It takes a village to raise great ideas

Photo by  Nischal Masand  on  Unsplash

You know the saying .. "it takes a village to raise a child"...

It's true. As a father of three, I can tell you how children thrive when they're brought up by a village — how important it is to surround our children with positive people, nourishing environments and healthy human relationships.

The same applies to our work and our creativity.

Children of the creative person — the precious, coveted great idea.

Years ago I worked for a Creative Director who owned every idea that was created by that business. The business was his own, he was the sole shareholder of both business and ideas.

Creativity in this business was his domain. It began and ended with him. Our job it seemed was to action his ideas. This was the model of the time and is very much the model in many top-down, ECD-driven businesses today.

We were held at ransom under the threat of working through weekends to 'get the best work out'.

We were pushed to generate idea after idea until he was pleased.

The Account Manager who handled the client was hardly present — her job was done it seemed. The client had approved her quote and she had moved on.

The other Creatives looked as wired as I did and couldn't care much for the work that was on my plate because their plates were overspilling onto the floor.

I'm sure you've gathered by now that this was a fractured, overworked and dictatorial culture.

Caveat: I've worked as ECD and had to play the top-down role myself — after a few years I removed myself from this role and restructured my own business around a flatter, more collaborative model.

And it's this restructure that was influenced by a small group of creative agencies I aspired to at the time, that helped me realise that great ideas, like children, are best nourished by a village rather than a single dominating figure.

At the time I spent a lot of time digging into the culture manuals, Twitter feeds and DMs of a handful of agencies and their owners; agencies that were doing it a little differently, or at least talking about better ways of working.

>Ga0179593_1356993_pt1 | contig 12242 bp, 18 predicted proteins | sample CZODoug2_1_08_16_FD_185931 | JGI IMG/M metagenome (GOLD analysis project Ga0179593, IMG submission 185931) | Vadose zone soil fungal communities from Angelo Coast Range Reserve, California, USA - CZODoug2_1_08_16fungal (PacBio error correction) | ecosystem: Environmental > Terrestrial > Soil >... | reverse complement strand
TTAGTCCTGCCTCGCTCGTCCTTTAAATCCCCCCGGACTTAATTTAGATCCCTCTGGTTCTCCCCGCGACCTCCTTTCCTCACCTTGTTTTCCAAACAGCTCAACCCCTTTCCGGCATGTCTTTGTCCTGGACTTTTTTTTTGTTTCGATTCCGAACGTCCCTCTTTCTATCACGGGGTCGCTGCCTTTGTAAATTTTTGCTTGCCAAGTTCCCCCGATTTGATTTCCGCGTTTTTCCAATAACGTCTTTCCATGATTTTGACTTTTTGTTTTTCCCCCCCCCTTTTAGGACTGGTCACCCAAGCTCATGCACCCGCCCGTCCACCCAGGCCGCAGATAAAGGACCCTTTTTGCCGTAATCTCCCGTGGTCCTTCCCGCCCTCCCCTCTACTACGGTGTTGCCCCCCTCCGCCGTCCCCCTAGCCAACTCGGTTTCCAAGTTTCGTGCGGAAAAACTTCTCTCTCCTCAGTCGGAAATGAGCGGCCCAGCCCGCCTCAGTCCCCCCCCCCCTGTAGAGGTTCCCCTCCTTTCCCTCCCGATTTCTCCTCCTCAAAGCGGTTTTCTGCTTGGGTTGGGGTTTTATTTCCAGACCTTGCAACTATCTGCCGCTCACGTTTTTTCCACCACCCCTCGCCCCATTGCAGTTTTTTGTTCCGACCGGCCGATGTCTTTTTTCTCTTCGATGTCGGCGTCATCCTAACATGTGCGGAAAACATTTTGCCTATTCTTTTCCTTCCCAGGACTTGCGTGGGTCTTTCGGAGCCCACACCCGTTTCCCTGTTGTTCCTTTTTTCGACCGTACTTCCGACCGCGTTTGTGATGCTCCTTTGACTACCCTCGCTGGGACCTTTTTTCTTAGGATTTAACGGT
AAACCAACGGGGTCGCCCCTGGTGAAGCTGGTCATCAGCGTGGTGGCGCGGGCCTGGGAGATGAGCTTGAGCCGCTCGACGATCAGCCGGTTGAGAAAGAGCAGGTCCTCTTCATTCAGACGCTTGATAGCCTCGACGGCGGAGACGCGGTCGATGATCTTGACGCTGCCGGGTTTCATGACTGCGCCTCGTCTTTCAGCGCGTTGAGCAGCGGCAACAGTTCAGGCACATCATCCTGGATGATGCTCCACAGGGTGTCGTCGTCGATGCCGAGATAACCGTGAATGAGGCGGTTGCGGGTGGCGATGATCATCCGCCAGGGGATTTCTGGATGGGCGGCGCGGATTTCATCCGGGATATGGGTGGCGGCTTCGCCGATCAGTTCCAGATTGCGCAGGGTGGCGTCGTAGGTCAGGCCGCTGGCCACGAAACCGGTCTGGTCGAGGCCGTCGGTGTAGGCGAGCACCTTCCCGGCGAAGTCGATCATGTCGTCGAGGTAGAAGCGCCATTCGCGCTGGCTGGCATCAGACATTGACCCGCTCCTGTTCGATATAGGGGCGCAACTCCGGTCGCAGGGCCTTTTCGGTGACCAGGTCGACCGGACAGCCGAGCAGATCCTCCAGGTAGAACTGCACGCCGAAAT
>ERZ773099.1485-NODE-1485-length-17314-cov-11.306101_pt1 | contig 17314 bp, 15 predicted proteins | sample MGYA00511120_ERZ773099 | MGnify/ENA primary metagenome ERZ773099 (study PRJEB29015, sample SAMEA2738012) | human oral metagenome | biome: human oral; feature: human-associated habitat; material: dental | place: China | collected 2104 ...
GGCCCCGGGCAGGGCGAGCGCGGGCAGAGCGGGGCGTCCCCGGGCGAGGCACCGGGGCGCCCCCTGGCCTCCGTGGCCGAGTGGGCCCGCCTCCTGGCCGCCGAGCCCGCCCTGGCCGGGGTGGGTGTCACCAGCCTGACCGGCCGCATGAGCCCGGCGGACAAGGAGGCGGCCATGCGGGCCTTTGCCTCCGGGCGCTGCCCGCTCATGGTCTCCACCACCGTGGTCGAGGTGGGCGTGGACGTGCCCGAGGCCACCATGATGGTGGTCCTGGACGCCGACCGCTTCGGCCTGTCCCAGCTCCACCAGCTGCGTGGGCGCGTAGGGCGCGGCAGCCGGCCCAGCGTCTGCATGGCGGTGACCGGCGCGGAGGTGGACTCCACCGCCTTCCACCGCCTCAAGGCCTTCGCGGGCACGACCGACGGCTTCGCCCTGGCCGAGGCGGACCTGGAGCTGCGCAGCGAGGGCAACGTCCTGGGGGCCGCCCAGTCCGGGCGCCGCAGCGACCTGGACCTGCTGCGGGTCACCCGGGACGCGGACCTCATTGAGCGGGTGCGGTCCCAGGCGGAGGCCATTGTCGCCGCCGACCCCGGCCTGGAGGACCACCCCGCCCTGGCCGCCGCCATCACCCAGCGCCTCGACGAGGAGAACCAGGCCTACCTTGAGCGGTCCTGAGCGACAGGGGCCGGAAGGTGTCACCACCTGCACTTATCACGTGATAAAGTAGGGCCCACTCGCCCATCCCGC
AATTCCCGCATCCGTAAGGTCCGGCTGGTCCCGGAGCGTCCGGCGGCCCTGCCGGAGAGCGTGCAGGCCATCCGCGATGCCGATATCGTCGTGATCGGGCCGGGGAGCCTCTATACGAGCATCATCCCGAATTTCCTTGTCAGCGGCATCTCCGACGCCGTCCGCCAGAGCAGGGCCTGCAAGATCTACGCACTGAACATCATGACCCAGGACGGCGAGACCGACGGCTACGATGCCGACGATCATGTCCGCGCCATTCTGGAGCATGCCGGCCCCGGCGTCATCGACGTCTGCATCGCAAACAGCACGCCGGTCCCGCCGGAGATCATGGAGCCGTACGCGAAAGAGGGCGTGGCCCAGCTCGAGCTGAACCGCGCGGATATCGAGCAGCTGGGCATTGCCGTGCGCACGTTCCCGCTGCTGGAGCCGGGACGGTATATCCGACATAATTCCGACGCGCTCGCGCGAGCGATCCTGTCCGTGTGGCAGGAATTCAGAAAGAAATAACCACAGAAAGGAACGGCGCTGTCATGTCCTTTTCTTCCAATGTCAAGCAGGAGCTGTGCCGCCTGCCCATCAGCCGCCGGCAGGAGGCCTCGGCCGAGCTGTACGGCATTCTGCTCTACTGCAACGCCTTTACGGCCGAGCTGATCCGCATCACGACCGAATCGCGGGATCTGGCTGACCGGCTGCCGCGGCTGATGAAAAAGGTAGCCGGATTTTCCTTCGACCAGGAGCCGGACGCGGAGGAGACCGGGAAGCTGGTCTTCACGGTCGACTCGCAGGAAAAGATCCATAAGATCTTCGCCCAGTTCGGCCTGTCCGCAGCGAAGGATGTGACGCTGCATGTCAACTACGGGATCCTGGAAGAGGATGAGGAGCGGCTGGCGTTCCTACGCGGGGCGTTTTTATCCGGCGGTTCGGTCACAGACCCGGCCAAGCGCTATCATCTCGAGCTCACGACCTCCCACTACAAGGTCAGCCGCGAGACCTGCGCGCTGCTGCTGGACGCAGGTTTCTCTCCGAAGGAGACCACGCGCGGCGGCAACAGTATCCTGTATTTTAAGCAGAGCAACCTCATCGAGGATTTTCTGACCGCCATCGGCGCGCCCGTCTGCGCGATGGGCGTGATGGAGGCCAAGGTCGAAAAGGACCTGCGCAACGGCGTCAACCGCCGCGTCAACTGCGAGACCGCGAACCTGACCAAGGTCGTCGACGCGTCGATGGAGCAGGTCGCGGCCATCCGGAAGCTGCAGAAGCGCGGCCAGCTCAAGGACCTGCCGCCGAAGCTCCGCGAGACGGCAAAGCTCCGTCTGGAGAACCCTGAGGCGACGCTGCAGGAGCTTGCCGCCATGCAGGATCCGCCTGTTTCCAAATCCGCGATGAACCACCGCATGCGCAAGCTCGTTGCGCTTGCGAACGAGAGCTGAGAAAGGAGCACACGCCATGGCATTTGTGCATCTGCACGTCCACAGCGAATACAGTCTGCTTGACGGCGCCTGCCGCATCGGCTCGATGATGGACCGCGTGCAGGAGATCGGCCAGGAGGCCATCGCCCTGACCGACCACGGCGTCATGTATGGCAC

And what I learned was simple and insightful. 

Our businesses are in the business of creating ideas, and these ideas can't be the silo'd responsibility of the creative department, senior creative roles or the top-down architecture of structures from a bygone era. 

The best ideas come from an eco-system of people working together in unison to produce, wait for it ... the best ideas. 

From the person who first introduced the business to the new client, to the collateral and information that convinced them to work with you in the first place. From the experience the new client had in the first few moments of client-hood to their experience in the first meeting and the parts all the actors played on that simple stage.

From the strategy planner, creative lead, designers, producers and project managers working together to better understand the brief, through to the CEO who creates and actively cultivates a culture where brave ideas are not only allowed, but they're expected.

Everyone working together.

A village driven to create great ideas.

No silos.

No hierarchical boundaries.

Just a common willingness to support, collaborate and co-create great ideas.

In the words of one of the most creative of film directors, Guillermo del Toro, we must “erase the lines in the sand” to allow a more diverse, inclusive and altogether creative culture in our workplaces.